On January 23rd, the Chinese celebrate the start of their New Year – and it’s the Year of the Dragon. It’s also the year in which the bill comes due for one of the most ambitious and misguided stimulus plans in world history.
The bottom line is that the entire thing is being built on the premise that land prices will appreciate and so the taxes and development fees will continue to roll in going forward. If that sounds familiar it’s because we played the exact same game in Florida, Las Vegas and California. Should real estate values decline, the resulting spiral of dashed expectations will mean a People’s Bank of China bailout for the locals and a probably hard landing for the Chinese economy. What that could mean for the world as it reverberates is pretty much unthinkable right now, we really don’t have an answer for it.
Reuters has a Special Report on the topic, here’s a snatch before we talk about the significance of a mass-bailout in the Middle Kingdom:
China’s local governments have piled up a mountain of bad debt, some of it to finance bridges to nowhere and other white elephant projects, which now threatens to constrict growth at a time when the global economy is sputtering. It is adding to other systemic risks in China, including a sharp downturn in the property market and a rapid rise in problematic loans.
Local governments had amassed 10.7 trillion yuan in debt at the end of 2010. The government expects 2.5 to 3 trillion yuan of that will turn sour, while Standard and Chartered reckons as much as 8 to 9 trillion yuan will not be repaid — or about $1.2 trillion to $1.4 trillion.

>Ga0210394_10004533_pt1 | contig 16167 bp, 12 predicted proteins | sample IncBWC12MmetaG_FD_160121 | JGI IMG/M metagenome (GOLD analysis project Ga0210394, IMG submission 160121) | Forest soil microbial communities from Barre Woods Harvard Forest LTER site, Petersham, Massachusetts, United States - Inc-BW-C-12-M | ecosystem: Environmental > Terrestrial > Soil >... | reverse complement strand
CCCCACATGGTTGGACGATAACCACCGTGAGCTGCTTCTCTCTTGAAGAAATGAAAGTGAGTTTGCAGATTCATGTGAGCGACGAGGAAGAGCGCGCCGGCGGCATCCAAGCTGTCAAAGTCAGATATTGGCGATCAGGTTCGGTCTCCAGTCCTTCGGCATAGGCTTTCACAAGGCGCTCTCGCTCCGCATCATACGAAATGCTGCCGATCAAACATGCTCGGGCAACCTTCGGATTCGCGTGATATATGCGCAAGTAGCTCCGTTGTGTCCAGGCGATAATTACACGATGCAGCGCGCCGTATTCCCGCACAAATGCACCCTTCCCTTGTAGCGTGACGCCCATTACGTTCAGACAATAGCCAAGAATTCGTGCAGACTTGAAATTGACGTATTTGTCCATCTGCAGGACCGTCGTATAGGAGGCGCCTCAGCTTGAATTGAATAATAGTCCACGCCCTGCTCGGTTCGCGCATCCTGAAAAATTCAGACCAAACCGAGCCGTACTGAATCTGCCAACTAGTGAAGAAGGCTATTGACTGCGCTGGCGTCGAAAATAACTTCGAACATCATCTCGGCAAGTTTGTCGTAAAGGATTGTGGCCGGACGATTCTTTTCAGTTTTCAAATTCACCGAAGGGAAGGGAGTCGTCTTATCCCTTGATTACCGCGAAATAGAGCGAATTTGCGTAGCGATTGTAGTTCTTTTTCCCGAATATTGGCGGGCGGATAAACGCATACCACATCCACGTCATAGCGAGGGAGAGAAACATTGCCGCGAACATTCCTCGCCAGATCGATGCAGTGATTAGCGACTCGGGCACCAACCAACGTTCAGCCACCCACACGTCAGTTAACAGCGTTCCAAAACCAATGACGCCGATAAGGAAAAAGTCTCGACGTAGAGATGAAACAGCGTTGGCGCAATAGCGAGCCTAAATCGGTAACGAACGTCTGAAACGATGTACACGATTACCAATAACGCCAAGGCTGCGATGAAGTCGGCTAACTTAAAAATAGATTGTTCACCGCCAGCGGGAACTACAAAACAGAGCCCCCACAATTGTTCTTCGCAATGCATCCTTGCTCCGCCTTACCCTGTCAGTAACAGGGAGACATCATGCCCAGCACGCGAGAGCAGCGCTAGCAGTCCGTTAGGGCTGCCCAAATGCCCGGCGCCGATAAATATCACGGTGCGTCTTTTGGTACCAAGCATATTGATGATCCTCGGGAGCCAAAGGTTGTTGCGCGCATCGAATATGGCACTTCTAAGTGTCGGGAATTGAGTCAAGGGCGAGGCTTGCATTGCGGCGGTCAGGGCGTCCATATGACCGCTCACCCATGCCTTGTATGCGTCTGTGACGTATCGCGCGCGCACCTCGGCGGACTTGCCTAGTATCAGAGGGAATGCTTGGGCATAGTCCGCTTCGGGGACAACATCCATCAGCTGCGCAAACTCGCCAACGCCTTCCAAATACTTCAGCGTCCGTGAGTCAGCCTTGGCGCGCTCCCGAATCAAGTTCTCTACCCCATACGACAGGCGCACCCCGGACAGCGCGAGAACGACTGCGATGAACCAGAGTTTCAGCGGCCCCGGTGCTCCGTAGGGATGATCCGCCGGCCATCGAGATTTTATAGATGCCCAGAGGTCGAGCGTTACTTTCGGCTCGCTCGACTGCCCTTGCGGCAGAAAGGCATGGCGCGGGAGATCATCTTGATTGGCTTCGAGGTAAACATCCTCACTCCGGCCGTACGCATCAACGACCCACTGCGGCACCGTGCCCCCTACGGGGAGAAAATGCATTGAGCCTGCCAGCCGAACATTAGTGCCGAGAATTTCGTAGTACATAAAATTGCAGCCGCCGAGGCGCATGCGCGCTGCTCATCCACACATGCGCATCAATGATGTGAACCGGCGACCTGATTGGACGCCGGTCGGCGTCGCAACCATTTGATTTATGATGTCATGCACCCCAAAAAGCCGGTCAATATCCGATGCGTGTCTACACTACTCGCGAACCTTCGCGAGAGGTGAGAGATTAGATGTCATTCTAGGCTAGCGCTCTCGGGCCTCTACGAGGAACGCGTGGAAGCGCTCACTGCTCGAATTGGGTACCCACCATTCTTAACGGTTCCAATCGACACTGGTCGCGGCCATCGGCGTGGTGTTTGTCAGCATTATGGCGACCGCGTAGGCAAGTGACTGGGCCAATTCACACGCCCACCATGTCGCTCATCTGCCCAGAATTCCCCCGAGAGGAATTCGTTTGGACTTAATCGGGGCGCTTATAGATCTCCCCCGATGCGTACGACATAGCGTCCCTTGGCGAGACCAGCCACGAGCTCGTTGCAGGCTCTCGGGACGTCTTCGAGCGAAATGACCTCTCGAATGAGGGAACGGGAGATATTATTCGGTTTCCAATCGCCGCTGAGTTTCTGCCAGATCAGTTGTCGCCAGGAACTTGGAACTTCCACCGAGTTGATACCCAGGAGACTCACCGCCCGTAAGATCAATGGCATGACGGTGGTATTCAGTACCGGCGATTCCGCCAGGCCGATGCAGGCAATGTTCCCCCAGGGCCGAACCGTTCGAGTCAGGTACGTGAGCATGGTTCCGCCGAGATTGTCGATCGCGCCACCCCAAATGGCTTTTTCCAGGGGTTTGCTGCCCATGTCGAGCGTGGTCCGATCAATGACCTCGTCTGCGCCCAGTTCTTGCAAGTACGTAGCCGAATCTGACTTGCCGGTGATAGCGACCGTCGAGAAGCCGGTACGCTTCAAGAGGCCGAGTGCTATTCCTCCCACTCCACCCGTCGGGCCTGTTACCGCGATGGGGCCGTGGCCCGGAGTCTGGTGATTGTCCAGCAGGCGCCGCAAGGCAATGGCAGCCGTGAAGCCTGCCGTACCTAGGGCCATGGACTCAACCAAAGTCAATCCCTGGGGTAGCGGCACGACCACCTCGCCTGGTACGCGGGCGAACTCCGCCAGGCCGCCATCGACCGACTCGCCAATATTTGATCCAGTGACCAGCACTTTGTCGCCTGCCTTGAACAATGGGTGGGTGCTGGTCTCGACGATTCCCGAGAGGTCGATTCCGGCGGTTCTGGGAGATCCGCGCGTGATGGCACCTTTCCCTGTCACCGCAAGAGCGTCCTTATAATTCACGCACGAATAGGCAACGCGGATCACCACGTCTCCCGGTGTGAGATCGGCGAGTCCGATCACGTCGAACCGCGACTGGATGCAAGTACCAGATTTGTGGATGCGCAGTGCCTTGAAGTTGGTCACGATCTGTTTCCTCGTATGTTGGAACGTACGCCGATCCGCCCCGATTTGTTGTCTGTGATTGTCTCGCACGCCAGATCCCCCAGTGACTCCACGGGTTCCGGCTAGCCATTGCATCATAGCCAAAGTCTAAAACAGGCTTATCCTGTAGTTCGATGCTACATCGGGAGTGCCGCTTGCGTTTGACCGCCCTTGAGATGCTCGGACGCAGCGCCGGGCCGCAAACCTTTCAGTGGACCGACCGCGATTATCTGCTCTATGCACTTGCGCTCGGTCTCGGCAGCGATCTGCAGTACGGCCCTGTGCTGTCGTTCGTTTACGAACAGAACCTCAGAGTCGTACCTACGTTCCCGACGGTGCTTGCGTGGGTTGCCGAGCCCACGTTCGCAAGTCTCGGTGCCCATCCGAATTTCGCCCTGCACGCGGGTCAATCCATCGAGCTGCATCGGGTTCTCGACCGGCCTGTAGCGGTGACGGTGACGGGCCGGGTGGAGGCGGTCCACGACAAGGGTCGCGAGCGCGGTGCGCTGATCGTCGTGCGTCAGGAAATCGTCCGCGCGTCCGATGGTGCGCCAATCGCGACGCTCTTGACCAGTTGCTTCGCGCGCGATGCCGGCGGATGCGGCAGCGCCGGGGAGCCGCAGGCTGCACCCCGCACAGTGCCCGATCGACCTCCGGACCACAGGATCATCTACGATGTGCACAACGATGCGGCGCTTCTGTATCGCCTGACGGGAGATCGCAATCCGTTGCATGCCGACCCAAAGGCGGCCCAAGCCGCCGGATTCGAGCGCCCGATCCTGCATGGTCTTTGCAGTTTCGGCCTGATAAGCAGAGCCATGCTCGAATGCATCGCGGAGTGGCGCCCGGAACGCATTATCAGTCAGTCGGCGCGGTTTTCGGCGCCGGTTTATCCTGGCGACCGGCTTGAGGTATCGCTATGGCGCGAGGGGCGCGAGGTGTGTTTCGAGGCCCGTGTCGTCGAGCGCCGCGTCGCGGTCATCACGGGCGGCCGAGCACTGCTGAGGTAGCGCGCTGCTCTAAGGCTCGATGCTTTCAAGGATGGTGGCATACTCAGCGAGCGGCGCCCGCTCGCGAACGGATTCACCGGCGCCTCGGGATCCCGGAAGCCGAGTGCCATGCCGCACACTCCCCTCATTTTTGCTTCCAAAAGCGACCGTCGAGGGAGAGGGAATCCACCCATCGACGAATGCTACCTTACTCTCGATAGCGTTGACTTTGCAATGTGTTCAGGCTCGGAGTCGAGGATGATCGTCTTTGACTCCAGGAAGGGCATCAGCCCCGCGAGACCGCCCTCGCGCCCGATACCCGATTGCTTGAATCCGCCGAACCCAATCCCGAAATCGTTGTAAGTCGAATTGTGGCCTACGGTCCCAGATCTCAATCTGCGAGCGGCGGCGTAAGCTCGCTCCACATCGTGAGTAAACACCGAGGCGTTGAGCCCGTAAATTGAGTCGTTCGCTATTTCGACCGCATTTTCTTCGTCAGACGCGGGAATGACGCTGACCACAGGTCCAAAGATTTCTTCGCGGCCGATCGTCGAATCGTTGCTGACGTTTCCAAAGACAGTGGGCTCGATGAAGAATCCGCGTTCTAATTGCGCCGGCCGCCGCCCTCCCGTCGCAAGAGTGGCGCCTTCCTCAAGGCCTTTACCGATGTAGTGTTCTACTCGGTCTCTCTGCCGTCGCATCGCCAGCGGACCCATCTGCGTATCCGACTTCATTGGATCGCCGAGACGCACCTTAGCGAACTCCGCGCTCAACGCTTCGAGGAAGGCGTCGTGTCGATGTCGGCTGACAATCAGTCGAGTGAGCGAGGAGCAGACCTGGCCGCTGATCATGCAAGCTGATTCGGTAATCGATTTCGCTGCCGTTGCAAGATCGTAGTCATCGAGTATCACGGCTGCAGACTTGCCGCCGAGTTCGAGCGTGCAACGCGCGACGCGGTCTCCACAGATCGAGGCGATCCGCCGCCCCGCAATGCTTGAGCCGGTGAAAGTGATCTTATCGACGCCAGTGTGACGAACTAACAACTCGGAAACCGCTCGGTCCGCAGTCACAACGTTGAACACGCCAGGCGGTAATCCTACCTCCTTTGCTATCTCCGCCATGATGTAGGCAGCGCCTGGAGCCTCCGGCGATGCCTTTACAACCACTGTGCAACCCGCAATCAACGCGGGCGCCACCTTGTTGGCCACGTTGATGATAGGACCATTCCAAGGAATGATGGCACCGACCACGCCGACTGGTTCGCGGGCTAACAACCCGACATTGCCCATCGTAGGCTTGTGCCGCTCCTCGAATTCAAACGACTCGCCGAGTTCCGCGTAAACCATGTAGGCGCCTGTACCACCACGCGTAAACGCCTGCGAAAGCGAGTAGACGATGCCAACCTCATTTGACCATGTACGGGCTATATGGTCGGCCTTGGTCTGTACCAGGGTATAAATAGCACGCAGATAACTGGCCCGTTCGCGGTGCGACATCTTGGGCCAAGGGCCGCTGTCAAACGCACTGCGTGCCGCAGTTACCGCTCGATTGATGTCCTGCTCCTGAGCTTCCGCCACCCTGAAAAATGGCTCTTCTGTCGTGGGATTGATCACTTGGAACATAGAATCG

In other words, the potential debt defaults could be even larger than the $700 billion U.S. bail-out programme during the 2008 crisis.
So here are some action items that may helpful to consider in light of a relatively new wrinkle on the global macro stage:
1. How much direct exposure do you have to Chinese equities?
2. How much indirect exposure do you have to the Chinese economy via geography (think Brazil, Australia and other nations with a dominant materials export story)?
3. How much exposure do you have on an industry basis (think metals and mining stocks, oil stocks, industrials with big Chinese backlogs)?
4. How important do you think a receding demand story from the Chinese furnace is to the world economy, what would be the aggregate drop-off in global growth?
5. How much exposure do you have to commodities in the event of a possible inventory glut as the Chinese infrastructure buildout grinds to a halt?
6. How can an investor profit from a decline in commodity prices and a general easing of demand, how can a trader maximize the potential of this eventuality?
Just some items to think about, be sure to head over at the link below to hear more about the potential Chinese hard landing.